If you are interested in any of this stuff, please e-mail me at When you write, please let me know how you found my page and the address for your web page if you have one.
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How I got into computers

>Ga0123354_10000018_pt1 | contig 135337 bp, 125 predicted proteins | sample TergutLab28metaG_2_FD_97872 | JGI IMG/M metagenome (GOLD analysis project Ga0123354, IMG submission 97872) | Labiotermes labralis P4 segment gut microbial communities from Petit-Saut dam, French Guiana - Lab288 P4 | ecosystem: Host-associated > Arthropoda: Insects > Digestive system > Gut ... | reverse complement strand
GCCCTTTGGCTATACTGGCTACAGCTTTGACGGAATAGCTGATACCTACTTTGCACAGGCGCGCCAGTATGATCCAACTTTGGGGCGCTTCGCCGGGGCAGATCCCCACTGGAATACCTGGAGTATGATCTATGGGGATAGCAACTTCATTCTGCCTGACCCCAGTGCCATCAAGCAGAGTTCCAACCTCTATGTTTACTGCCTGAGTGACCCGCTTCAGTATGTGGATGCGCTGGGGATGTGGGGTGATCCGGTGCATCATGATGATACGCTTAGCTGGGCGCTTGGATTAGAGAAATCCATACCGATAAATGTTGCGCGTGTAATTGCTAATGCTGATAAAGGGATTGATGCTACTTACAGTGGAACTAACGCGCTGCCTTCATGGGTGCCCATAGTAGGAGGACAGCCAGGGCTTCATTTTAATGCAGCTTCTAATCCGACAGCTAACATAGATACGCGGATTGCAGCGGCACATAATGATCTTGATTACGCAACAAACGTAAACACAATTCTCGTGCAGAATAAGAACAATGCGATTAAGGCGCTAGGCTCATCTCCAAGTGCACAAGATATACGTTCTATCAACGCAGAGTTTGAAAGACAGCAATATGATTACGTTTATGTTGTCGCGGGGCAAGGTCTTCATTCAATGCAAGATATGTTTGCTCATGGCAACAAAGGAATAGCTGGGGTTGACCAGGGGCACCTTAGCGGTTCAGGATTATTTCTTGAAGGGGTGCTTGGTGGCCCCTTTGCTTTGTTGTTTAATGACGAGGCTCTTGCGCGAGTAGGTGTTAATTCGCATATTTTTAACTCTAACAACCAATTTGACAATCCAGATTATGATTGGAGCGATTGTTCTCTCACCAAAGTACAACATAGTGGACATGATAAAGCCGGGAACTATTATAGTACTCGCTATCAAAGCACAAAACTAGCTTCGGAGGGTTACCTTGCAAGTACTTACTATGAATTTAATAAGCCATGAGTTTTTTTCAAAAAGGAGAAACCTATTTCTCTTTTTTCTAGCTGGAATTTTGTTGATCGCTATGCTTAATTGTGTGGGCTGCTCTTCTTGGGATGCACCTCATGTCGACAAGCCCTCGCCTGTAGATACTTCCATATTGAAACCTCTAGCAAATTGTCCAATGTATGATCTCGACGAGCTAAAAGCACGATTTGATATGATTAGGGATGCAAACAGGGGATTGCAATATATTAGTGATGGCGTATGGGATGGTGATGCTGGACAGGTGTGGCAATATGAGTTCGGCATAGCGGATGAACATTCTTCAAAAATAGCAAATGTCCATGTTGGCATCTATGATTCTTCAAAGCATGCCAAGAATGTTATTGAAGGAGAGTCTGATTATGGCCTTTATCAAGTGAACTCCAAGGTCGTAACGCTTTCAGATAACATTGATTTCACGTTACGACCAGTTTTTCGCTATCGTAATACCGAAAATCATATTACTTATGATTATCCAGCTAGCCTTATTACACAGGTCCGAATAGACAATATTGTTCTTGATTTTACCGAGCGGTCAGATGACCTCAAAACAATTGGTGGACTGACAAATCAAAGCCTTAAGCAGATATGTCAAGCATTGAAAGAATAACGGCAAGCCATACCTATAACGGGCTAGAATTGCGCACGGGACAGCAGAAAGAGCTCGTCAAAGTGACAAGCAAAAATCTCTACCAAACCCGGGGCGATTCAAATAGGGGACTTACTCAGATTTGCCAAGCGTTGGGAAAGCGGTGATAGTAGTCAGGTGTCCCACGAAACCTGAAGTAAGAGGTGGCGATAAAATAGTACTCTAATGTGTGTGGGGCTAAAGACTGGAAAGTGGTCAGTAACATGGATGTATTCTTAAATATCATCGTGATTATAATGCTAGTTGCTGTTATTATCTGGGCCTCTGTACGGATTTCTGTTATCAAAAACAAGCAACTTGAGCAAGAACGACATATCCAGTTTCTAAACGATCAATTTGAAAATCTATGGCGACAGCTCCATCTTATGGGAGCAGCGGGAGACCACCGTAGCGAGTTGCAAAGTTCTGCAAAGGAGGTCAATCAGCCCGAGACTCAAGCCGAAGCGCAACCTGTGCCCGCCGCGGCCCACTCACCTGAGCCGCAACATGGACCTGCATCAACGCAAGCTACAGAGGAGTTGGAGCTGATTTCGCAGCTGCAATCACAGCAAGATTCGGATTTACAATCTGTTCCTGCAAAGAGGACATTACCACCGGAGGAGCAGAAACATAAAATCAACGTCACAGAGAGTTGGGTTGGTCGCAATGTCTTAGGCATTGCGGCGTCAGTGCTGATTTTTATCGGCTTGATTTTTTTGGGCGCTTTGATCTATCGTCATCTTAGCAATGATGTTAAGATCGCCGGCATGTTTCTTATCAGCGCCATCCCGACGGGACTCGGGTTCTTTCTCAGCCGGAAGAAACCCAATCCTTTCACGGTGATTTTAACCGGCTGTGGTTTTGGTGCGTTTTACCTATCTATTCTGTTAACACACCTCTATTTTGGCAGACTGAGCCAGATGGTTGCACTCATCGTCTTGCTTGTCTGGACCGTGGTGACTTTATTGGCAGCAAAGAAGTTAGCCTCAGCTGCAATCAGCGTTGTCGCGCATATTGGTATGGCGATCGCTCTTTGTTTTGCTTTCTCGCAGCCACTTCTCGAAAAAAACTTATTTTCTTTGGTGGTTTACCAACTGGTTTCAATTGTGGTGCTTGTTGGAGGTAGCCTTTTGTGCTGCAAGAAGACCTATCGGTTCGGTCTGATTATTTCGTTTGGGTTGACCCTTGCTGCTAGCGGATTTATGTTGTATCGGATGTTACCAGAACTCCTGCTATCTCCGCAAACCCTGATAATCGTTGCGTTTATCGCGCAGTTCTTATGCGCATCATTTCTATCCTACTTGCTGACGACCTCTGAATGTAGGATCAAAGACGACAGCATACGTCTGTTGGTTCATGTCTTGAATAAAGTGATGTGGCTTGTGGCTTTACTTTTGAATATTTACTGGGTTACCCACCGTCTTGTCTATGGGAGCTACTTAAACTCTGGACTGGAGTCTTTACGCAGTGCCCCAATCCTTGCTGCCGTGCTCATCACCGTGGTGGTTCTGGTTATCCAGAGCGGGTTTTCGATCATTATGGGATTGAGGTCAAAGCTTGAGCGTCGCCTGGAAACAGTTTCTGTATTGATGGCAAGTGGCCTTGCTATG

In 6th grade, I had several computer lessons that involved Apple II's using the BASIC programming language. I did some programming on my own in addition to the school work. The following year I played games on Apple computers. After that, I barely touched a computer until I went to the computer lab in High School to start work on a research paper. Our school had all Macintosh, and it wasn't long before I discovered Hypercard. Hypercard was nearly solely responsible for developing my interest in programming, and in Macintosh computers in general. I soon discovered that there were things that you could do in Hypercard that you couldn't do unless you changed a certain setting, called user levels. The challenge of figuring this out helped spark my interest in the program. It took a while, but I eventually discovered that at the highest user level, a whole computer language was available to do nearly anything you wanted. During the course of a Christmas break, I studied this in depth, and developed a simple game, complete with animation, high score board, and other features.